Now, thanks to a $4 million grant from the National Institutes of Health-National Institute on Deafness and Other Communication Disorders, Yairi and his colleagues hope to further expand the existing knowledge base on stuttering. The project, which seeks to identify subtypes of stuttering, includes 11 scientists from the UI, Northern Illinois University, Eastern Illinois University, University of Chicago, University of Iowa, University of Wisconsin at Milwaukee and Purdue University.
Yairi said the new grant is the largest in the country in terms of funding, and quite likely, in the scope and level of activities. As principal investigator, the UI professor will provide leadership for the entire project, which will explore four sets of factors that are believed to play a role in the onset and development of childhood stuttering. Areas to be examined and individuals heading the studies are language function, Ruth Watkins, UI; epidemiology, Nicoline Ambrose, UI; motor/physiological functions, Patricia Zebrowski, Iowa; and psychological factors, Ellen Kelly, Purdue.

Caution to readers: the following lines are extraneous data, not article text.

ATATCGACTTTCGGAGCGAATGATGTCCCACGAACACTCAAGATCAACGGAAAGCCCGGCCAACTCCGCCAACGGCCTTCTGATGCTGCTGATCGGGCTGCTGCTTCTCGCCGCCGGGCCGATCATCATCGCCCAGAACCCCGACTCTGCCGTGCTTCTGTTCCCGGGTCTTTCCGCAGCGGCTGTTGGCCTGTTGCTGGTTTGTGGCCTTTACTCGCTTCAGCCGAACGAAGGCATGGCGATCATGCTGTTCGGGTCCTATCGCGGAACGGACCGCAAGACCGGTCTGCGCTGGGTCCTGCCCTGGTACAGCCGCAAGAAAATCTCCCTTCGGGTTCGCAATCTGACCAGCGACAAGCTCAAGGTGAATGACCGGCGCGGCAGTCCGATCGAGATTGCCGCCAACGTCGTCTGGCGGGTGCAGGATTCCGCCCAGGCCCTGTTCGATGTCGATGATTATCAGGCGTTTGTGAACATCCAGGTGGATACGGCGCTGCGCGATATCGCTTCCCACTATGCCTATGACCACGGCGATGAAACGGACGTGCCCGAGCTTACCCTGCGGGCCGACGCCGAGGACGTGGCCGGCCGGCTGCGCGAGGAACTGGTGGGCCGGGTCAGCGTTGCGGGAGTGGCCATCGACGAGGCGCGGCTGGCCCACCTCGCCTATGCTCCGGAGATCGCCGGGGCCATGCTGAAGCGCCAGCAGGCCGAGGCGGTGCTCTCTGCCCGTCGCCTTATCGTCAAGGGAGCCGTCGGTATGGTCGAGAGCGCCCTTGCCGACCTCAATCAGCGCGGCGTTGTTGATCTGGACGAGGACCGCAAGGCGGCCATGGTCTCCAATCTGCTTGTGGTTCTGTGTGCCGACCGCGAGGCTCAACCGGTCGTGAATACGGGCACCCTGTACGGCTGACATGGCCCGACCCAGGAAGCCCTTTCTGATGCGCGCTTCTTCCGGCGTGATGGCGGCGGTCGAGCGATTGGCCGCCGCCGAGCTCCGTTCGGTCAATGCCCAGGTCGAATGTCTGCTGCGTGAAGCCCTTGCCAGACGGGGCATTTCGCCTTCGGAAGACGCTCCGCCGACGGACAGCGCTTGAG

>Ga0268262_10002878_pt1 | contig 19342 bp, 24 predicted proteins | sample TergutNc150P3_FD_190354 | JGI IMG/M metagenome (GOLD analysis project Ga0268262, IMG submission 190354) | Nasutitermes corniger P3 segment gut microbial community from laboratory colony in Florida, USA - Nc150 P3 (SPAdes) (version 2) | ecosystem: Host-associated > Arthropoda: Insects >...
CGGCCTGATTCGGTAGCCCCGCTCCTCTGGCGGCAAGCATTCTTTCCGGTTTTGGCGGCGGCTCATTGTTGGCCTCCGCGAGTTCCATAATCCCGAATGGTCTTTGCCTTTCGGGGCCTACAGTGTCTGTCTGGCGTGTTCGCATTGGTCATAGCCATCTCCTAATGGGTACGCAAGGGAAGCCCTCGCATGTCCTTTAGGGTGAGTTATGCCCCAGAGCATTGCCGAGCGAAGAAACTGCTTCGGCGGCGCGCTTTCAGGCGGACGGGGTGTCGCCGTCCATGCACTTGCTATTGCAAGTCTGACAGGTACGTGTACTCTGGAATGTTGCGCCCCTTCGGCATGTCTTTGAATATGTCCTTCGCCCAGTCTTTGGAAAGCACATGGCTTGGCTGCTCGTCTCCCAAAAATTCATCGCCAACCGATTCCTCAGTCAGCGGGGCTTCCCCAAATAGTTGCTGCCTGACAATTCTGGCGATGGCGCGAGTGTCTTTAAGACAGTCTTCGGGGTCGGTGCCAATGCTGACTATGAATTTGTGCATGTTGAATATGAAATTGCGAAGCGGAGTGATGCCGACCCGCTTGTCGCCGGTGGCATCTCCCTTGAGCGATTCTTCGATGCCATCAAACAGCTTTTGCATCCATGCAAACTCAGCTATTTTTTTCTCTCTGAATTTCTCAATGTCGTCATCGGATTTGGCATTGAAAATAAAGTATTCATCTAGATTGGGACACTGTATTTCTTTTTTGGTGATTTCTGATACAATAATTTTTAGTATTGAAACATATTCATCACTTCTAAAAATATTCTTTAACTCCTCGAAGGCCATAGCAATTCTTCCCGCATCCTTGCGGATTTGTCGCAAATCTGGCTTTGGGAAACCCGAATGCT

In many respects, stuttering is a disorder of early childhood, Yairi said, noting that close to 80 percent of children who stutter begin by age 3 1/2. However, most children about 75 percent develop normal speech fluency within about four years of stuttering onset. That alters the traditional model, he said, which held that children who did not receive intervention continued to get worse. In f
Contact: Melissa Mitchell
University of Illinois at Urbana-Champaign